Great news for Pennsylvanians who like to play table games, bad news for Atlantic City, as Pennsylvania has, to no one’s surprise, approved table gaming. Here’s the reaction from the AC Press:
Pennsylvania’s slot parlors won’t stop at table games as they prepare to evolve into Atlantic City-style resort casinos in a fierce battle with New Jersey for gambling customers.Blackjack, craps, poker and other games will help generate revenue for construction of new hotel towers, retail shops, restaurants, spas and nightclubs — which in turn will broaden the appeal of the Pennsylvania gaming market, casino executives say.
Previously, Atlantic City casino executives had mocked Pennsylvania’s slots-only gaming parlors as “one dimensional.”Much is at stake in the competition between Atlantic City and Pennsylvania. Table games generated $1.4 billion in revenue in 2008, about 30 percent of Atlantic City’s overall take of $4.5 billion. The remaining 70 percent, or $3.1 billion, came from slot machines.
Atlantic City’s revenue figures for 2009 will be announced Monday, though Atlantic City already is hurting from competition from Pennsylvania for slot customers and the weak economy. Through the first 11 months of 2009, the city’s gaming revenue fell 13.5 percent, to nearly $3.7 billion.
via Tables turn in Pennsylvania’s favor: Casinos hope to attract more players with better games – pressofAtlanticCity.com : Atlantic City.
You can find more details of the bill at Gaming Today. Basically, racinos and slot parlors will be able to add 250 games (for reference, the standard Strip casino has 80-100) and the resort casinos can have 50 tables, but can add more slot machines.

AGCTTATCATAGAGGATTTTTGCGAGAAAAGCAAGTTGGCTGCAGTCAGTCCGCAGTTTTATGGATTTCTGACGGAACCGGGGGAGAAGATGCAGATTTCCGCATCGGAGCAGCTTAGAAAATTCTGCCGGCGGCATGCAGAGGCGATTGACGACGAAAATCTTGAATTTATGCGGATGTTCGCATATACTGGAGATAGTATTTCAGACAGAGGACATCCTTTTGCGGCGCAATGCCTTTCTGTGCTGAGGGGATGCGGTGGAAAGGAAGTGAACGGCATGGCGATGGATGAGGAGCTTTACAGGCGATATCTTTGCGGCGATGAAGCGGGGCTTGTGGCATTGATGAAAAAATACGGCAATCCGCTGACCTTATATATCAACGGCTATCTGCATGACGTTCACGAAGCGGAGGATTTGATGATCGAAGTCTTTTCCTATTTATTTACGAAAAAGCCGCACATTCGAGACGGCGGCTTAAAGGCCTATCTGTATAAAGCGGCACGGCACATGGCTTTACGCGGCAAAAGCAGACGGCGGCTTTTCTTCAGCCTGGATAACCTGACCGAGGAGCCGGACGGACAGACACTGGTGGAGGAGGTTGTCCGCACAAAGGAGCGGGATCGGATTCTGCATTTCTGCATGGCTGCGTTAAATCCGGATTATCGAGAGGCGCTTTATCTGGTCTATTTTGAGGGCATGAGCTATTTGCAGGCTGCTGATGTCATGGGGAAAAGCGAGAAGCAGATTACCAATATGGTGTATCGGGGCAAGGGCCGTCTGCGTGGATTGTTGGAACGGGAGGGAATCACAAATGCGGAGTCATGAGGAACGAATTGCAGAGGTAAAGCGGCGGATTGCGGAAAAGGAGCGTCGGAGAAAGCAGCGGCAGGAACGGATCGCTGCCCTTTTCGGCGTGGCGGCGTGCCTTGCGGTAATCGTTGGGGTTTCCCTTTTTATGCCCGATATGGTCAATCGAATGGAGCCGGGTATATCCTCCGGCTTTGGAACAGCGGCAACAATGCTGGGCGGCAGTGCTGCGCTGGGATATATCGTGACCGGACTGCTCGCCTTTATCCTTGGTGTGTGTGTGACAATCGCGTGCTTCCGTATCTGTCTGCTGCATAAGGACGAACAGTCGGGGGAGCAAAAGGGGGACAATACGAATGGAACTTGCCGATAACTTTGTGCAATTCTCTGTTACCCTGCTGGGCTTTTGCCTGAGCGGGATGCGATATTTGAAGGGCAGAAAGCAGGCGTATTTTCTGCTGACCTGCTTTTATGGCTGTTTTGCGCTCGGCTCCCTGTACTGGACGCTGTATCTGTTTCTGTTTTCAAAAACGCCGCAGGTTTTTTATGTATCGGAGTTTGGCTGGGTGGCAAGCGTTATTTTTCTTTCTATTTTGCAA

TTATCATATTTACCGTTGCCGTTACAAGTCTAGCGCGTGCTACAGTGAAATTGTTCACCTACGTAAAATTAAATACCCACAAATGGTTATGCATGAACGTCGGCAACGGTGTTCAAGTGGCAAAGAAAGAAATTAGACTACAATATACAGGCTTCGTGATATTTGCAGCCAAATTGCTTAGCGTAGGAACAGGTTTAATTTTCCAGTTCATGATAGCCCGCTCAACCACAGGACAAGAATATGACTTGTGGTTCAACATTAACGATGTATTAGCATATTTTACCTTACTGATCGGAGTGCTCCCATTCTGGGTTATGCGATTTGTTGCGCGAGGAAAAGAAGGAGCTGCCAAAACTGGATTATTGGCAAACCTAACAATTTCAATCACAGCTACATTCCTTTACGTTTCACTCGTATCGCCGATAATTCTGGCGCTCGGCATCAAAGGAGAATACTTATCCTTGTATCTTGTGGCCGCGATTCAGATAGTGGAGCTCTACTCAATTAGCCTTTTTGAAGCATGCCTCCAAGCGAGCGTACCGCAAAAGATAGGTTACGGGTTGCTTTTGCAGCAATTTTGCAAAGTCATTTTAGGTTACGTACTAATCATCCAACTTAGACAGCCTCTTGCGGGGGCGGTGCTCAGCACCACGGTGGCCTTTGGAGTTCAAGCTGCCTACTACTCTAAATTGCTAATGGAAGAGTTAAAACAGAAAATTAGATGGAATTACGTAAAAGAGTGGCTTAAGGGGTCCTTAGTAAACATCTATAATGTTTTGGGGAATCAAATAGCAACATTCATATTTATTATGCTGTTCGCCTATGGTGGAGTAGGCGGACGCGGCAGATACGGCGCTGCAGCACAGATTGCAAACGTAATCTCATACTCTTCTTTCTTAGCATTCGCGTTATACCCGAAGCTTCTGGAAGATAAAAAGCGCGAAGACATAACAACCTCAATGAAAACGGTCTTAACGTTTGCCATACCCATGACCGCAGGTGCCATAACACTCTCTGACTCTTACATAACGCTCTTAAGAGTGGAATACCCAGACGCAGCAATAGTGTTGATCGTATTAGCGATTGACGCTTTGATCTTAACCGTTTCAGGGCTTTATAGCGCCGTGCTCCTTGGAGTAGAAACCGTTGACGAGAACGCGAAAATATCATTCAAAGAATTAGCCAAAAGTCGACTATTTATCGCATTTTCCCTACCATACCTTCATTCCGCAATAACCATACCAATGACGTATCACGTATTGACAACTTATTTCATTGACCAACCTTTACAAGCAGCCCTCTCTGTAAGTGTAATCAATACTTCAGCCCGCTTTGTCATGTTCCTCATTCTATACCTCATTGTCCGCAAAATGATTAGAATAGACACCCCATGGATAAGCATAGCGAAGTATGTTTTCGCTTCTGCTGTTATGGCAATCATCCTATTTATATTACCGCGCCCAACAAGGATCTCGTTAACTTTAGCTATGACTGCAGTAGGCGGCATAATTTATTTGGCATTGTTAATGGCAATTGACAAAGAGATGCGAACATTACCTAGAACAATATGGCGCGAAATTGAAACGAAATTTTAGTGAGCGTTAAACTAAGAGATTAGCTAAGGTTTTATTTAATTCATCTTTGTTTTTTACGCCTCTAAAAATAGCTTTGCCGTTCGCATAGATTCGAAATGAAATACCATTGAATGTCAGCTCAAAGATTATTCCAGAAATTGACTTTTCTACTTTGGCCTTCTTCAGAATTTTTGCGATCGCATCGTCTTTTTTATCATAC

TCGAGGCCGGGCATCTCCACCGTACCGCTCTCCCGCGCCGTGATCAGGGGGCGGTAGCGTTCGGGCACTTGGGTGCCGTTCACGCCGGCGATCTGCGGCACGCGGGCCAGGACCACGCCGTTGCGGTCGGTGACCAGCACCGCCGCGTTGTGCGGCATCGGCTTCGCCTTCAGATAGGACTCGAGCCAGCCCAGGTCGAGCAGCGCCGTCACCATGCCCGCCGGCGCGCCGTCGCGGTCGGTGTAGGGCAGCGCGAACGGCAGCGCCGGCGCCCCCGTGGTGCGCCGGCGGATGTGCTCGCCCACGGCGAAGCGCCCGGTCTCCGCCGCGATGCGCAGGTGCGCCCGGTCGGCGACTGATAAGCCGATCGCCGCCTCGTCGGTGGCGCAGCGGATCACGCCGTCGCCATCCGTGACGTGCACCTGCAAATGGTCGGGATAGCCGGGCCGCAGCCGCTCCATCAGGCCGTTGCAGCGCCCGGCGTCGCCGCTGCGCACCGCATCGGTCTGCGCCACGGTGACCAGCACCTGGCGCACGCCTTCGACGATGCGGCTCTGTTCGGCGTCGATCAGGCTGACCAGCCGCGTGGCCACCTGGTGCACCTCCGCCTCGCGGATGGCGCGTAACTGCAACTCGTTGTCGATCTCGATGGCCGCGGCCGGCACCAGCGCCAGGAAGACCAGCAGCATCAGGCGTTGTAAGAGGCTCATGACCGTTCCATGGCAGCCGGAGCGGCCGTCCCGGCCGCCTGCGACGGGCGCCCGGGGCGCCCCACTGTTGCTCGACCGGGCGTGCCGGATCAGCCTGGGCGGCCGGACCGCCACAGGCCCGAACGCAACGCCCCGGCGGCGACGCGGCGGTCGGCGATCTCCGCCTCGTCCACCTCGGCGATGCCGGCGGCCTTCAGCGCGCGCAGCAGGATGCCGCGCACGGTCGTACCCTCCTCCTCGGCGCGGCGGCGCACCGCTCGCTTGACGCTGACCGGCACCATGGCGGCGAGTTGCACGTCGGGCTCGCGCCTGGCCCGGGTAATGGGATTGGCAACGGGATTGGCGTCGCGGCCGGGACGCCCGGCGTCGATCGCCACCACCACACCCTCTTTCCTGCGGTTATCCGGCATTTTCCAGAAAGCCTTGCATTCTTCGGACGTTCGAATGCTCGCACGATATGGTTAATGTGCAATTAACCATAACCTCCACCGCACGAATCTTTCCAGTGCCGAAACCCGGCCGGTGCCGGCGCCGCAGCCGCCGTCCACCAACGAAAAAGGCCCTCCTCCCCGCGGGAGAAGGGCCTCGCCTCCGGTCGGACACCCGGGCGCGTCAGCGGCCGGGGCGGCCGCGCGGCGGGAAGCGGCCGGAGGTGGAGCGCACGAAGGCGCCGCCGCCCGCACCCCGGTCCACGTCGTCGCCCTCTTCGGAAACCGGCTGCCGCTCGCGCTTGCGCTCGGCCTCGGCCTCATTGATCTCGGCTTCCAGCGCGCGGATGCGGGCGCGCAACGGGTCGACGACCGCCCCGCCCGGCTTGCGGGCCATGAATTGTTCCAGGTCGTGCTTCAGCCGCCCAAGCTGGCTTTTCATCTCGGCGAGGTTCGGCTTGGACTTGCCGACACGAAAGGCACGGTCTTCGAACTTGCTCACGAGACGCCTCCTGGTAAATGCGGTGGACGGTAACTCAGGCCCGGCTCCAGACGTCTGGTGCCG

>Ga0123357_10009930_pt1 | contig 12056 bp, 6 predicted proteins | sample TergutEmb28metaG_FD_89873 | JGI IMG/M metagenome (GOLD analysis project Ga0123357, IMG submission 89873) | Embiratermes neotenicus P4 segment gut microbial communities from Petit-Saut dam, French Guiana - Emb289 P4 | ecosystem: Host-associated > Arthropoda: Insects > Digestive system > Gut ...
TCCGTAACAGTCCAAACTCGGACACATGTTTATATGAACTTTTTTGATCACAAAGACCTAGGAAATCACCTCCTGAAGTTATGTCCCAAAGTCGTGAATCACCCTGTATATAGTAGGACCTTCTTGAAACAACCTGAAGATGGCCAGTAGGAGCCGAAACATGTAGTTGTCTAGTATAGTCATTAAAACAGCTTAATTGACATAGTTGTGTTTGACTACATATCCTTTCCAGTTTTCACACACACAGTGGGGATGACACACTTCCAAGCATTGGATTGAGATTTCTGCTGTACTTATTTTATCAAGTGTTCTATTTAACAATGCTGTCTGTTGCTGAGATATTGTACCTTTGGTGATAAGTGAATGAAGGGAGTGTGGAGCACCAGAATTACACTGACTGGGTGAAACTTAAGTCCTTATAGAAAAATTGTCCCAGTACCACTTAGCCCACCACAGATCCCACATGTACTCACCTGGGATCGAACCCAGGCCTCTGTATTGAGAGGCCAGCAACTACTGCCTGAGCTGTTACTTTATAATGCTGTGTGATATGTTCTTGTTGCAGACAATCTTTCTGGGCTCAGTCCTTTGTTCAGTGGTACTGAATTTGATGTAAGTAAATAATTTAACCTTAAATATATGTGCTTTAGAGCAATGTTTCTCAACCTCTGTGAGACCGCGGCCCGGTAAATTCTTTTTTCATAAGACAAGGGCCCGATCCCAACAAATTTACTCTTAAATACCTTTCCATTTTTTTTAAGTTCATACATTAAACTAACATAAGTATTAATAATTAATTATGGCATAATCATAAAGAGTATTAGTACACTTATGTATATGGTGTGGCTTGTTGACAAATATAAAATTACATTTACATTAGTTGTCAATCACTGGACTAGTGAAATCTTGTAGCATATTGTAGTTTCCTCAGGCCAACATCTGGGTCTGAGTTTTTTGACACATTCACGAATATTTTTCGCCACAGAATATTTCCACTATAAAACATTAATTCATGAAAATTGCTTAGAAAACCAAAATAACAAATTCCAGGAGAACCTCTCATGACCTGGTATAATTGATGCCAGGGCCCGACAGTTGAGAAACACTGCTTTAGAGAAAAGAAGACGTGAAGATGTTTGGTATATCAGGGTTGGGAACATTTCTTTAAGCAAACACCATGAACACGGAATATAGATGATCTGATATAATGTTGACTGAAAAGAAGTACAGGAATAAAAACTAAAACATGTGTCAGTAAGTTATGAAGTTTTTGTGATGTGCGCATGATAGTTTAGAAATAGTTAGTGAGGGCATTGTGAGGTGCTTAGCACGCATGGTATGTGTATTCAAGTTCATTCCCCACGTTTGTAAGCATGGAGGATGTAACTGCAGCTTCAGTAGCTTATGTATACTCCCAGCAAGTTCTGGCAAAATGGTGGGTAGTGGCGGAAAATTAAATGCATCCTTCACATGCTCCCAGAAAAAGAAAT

Atlantic City has until the summer, or maybe the fall, before the first cards are dealt. The clock is ticking. Unless the casinos can develop some kind of attraction that the Pennsylvania casinos don’t have, or can somehow deliver a customer experience that would justify the extra hour drive and expressway tolls, they can consider the Pennsylvania market–and maybe parts of New Jersey and New York–lost.
There’s a very real possibility that Atlantic City will become a local gaming hub for New Jersey and a few nostalgic Philadelphians.
For a while in the early 1980s, Atlantic City was out-earning the Las Vegas Strip in gaming revenue and visitation, and was being hailed as the up-and-comer. Then as the Strip pulled ahead, it settled into a position as “the casino capital of the East,” with pretty much everything east of the Mississippi potentially feeding it. Then the spread of Indian and riverboat casinos started cutting into that market–Delaware racinos and Connecticut Indian casinos most remarkably.
In the early 1990s a few innovations–24-hour gambling, poker, and keno were the biggest–gave the city’s casinos something new. In 2003 the opening of the Borgata proved that Vegas-style resorts could work. Still, revenue and visitation numbers have been declining. Here are some figures from UNLV’s Atlantic City casino page:
Total Resort Revenues (Gaming+Non-Gaming)
Year Total win Slot win Table win
2001 4.3 billion 3.1 billion 1.2 billion
2002 4.2 billion 3.3 billion 1.1 billion
2003 4.5 billion 3.3 billion 1.2 billion
2004 4.8 billion 3.6 billion 1.3 billion
2005 5.0 billion 3.7 billion 1.3 billion
2006 5.2 billion 3.8 billion 1.4 billion
2007 4.9 billion 3.5 billion 1.5 billion
2008 4.5 billion 3.1 billion 1.4 billion
2009 about 4.0 billion? (rough mathematical projection based on 11 months at $3.7 billion)
You’ll notice that visitation has declined since 2005, and total revenues have declined since 2006, which makes this a pre-recession problem.
In the last table, you’ll see that slot machine win has fallen to 2001 levels, offset slightly by an increase since then in table game revenues, which is attributable to the competition from Pennsylvania slots after 2007. Pennsylvania tables will undoubtedly cut into the AC table game win in 2010, so it’s possible that the industry will fall well below 2000-era revenue levels. Nevada, by comparison, is back to 2004/05 gaming revenue levels right now.
At this rate, Atlantic City’s going to end up in the stone age in ten years.